The first disciples of Jesus were Jewish. In fact, mission to Gentiles didn’t begin until almost two decades after the death and resurrection of Jesus. Before the destruction of Jerusalem and the temple in the year 70, there were tens of thousands of Torah-observant Jews in Jerusalem and many more in the diaspora who believed Jesus was the Messiah. The New Testament isn’t very flattering about Gentiles like me. The Letter to the Ephesians say that Gentile followers of Jesus were once ‘without Messiah, aliens from the commonwealth of Israel, strangers from Israel’s covenants of promise, without God, without hope and in the world.’ However, the writer goes on, Gentiles who were once far off from HASHEM have been brought to him by the sacrificial death of Messiah.

I’m writing this on Erev Yom Kippur and in a few hours will meet with Jewish and Gentile believers in Jesus to pray for Israel and the Jewish people that the nation will recognise that although repentance and affliction soul are important, without the shedding of sacrificial blood there is no forgiveness. When you read this, you will have fasted, prayed and repented on Yom Kippur. During Yomim Noraim you would have tried your best to make amends for your shortcomings during 5776. So why do you still feel guilty?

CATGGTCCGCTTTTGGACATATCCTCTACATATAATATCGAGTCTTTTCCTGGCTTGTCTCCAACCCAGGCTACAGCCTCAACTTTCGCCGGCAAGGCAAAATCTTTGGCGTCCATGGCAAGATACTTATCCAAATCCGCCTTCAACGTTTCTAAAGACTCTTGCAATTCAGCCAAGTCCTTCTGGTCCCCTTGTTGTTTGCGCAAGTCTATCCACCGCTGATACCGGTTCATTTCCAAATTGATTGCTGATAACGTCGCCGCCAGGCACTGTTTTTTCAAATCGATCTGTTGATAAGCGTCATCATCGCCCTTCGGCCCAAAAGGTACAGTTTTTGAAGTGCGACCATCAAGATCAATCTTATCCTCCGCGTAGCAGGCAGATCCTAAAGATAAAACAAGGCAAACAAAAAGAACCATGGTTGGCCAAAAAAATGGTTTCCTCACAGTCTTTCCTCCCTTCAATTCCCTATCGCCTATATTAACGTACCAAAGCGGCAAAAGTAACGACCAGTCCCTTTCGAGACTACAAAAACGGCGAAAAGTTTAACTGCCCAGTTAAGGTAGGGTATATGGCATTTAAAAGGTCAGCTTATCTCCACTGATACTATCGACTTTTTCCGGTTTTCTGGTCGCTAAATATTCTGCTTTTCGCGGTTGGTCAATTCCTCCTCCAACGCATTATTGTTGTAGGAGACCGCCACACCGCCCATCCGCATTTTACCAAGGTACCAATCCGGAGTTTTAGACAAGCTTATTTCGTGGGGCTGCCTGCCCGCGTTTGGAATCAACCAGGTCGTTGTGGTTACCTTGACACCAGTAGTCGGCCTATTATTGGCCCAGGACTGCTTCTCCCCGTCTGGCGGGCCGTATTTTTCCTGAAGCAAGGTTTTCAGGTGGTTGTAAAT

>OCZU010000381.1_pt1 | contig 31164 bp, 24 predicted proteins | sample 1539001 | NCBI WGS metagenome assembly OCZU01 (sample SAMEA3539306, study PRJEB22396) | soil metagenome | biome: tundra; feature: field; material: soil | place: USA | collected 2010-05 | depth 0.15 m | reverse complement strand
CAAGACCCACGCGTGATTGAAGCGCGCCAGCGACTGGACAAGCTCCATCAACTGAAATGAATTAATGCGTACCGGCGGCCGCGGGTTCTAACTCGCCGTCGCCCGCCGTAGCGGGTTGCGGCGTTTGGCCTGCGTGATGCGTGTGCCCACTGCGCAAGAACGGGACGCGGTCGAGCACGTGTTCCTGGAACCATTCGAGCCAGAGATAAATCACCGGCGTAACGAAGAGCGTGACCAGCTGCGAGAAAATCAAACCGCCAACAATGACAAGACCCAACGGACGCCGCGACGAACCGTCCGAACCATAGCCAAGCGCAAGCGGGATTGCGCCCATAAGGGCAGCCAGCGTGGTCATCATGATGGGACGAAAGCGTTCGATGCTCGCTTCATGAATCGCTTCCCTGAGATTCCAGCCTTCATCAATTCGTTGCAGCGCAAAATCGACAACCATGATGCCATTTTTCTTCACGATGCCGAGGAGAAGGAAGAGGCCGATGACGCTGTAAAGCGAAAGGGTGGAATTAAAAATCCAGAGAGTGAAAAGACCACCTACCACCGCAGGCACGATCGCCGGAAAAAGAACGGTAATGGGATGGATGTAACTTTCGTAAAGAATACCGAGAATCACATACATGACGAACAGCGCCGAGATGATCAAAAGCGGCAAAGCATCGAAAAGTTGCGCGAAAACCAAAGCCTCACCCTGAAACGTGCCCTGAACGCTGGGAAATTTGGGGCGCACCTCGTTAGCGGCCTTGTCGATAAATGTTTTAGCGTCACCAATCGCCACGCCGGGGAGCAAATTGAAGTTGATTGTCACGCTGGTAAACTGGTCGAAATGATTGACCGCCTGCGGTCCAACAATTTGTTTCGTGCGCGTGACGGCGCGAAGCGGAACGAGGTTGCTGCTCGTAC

HASHEM never intended that the festivals should be ends in themselves. The Chagim were just signposts pointing to the Messiah, which is why today they can’t be kept in the way they were supposed be kept when the temple was still standing. Jesus is the true Lamb of God who takes away the sin of the world; the scapegoat who bears away sin as far as the east is from the west. And because he is the fulfilment of the all that the festivals foreshadowed, Jews and Gentiles together may joyfully celebrate the great salvation bought with nothing less than the blood of Messiah! Don’t settle for the signpost; rejoice with us where the sign points to!